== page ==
Johannes Kopf     Michael Cohen     Richard Szeliski
Microsoft Research     Microsoft Research     Microsoft Research
       



We present a method for converting first-person videos, for example, captured with a helmet camera during activities such as rock climbing or bicycling, into hyper-lapse videos, i.e., time-lapse videos with a smoothly moving camera.

At high speed-up rates, simple frame sub-sampling coupled with existing video stabilization methods does not work, because the erratic camera shake present in first-person videos is amplified by the speed-up.


Scene Reconstruction
Our algorithm first reconstructs the 3D input camera path as well as dense, per-frame proxy geometries. We then optimize a novel camera path for the output video (shown in red) that is smooth and passes near the input cameras while ensuring that the virtual camera looks in directions that can be rendered well from the input.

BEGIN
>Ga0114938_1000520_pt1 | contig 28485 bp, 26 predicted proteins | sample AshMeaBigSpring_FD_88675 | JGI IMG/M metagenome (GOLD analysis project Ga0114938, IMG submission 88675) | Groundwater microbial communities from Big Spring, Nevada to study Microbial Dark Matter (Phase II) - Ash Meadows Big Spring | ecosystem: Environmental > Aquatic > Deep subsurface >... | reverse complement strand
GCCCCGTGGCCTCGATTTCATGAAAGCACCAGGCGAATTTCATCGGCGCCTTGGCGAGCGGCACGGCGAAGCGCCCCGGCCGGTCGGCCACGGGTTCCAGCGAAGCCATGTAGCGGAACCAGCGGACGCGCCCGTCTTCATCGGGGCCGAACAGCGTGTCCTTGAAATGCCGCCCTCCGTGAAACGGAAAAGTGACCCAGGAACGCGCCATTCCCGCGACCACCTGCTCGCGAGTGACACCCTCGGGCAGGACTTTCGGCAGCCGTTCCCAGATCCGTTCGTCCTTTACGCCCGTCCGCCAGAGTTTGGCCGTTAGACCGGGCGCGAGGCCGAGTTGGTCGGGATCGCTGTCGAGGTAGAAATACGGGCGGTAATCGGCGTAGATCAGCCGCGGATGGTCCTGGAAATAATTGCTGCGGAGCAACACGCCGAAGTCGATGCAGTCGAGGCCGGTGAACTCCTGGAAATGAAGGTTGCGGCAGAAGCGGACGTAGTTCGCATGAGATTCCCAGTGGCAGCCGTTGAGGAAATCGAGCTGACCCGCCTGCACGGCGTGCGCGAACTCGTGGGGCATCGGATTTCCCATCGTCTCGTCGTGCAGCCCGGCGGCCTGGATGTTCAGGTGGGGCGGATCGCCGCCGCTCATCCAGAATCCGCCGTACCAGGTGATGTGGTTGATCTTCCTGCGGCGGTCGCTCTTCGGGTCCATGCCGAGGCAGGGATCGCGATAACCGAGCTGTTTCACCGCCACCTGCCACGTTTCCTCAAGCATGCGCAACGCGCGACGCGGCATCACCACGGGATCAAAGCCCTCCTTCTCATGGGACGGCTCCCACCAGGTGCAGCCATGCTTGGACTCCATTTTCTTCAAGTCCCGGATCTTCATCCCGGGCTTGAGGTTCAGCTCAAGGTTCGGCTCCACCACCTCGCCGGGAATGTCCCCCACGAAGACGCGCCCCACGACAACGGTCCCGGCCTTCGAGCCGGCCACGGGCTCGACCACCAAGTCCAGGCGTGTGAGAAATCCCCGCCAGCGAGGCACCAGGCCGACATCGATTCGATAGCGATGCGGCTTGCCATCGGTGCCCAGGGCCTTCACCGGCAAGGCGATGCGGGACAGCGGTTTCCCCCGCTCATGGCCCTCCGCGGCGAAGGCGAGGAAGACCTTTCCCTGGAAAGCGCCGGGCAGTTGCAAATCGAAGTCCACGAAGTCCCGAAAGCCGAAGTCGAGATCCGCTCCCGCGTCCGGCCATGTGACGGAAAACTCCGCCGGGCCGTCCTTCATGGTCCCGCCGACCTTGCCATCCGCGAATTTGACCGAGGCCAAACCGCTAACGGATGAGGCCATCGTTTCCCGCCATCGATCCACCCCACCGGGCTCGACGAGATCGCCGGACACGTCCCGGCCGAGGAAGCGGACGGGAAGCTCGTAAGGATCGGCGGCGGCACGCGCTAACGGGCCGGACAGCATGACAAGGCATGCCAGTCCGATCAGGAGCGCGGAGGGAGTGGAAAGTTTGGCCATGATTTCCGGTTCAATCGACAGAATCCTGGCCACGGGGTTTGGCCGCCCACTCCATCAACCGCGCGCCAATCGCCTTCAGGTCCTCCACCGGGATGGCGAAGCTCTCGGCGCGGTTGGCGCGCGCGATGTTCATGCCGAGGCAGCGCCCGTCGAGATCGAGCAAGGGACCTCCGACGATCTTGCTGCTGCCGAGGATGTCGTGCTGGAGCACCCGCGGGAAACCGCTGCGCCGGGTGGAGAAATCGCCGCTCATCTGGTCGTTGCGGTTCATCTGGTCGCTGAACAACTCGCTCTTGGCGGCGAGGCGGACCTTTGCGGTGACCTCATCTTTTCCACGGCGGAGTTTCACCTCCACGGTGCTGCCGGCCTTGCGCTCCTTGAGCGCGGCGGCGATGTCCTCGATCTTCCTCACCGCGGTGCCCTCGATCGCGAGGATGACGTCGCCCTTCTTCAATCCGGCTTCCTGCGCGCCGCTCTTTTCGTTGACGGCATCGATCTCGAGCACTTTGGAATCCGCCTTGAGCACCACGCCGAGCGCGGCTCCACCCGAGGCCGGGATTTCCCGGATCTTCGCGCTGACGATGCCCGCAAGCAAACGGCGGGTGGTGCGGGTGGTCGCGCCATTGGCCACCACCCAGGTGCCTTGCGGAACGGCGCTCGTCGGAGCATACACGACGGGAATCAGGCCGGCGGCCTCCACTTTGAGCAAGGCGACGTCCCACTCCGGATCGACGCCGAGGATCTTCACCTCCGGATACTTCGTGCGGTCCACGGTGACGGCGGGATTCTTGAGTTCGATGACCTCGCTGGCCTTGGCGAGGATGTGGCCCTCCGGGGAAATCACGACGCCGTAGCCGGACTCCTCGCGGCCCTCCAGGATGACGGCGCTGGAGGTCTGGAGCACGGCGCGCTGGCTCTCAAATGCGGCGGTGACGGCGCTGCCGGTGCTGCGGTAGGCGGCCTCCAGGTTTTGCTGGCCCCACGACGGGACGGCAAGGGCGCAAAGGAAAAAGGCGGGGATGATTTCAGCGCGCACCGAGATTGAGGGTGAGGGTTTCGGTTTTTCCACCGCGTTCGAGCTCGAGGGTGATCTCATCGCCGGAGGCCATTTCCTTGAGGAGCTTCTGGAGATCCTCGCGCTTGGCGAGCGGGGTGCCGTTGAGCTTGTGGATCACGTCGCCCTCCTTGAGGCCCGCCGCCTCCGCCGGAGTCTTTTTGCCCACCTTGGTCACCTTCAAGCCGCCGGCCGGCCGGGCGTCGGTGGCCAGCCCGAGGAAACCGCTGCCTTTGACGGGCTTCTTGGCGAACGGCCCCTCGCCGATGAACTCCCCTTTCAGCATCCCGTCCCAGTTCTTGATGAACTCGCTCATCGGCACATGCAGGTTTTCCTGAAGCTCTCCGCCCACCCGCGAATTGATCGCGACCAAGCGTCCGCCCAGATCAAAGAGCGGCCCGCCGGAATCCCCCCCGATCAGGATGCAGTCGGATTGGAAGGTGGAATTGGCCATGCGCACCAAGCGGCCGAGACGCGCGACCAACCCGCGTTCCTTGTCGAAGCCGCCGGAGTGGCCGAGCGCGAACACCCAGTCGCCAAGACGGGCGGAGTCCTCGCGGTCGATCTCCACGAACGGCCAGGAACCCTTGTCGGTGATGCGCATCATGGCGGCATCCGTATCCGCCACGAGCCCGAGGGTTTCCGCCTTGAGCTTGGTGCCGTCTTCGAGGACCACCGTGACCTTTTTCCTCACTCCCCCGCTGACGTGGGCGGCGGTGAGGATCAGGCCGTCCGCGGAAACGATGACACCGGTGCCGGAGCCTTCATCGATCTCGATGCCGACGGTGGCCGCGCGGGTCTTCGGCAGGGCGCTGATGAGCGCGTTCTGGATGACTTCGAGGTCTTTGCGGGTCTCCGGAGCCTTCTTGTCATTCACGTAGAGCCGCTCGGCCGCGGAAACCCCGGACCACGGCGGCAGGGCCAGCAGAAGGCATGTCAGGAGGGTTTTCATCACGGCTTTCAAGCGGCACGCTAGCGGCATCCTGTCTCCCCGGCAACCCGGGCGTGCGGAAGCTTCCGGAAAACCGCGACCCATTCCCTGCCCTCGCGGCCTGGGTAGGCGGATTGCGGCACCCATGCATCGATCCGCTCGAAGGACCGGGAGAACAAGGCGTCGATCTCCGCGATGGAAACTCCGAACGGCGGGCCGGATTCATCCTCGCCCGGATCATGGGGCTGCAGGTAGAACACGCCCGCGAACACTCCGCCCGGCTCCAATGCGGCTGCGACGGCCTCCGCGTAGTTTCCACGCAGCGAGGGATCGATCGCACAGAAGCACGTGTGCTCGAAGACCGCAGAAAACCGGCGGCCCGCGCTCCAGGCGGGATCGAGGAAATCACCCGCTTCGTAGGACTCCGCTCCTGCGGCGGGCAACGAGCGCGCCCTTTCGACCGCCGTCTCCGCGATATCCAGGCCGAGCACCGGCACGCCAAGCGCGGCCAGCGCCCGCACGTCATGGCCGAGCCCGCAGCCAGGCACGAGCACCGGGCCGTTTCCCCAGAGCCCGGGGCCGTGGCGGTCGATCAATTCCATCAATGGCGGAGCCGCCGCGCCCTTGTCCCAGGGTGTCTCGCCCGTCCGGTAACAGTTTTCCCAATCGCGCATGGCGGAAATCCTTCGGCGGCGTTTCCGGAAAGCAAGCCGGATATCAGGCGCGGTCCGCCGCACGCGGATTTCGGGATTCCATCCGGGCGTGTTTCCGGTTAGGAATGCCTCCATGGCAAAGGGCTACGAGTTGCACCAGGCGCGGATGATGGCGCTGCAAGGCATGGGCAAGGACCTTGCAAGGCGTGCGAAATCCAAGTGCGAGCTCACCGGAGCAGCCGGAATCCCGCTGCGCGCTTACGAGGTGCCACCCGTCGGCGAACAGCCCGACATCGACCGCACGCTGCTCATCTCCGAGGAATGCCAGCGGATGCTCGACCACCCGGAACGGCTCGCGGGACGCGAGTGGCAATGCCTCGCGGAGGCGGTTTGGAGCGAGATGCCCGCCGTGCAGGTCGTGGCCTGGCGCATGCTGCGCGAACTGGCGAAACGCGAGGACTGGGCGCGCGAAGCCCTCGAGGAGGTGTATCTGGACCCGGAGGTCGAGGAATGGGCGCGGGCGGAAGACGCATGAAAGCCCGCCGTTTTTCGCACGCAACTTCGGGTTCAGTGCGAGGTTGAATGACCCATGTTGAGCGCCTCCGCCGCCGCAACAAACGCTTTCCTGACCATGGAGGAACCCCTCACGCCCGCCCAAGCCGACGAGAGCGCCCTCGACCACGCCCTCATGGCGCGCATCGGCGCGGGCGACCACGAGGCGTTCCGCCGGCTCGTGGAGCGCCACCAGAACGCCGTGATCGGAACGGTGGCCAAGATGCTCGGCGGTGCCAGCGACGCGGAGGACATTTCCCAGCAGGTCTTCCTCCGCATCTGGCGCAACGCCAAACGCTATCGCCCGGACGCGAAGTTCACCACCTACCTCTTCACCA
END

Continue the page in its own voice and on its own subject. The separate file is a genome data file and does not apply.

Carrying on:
Next, we compute geometric proxies for each input frame. These allow us to render the frames from the novel viewpoints on the optimized path.

Proxy Geometry

Stitched & Blended
Finally, we generate the novel smoothed, time-lapse video by rendering, stitching, and blending appropriately selected source frames for each output frame. We present a number of results for challenging videos that cannot be processed using traditional techniques.

We are working hard on making our Hyperlapse algorithm available as a Windows app.
Stay tuned!


Update: click here to read about the difference between Microsoft's and Instagram's hyperlapse algorithms.

Technical
paper

PDF (35.0 MB)
Supplemental
Material

Click here
High-res Video
Demo (148 MB)
Technical (287 MB)

This video provides a more technical explanation of our system: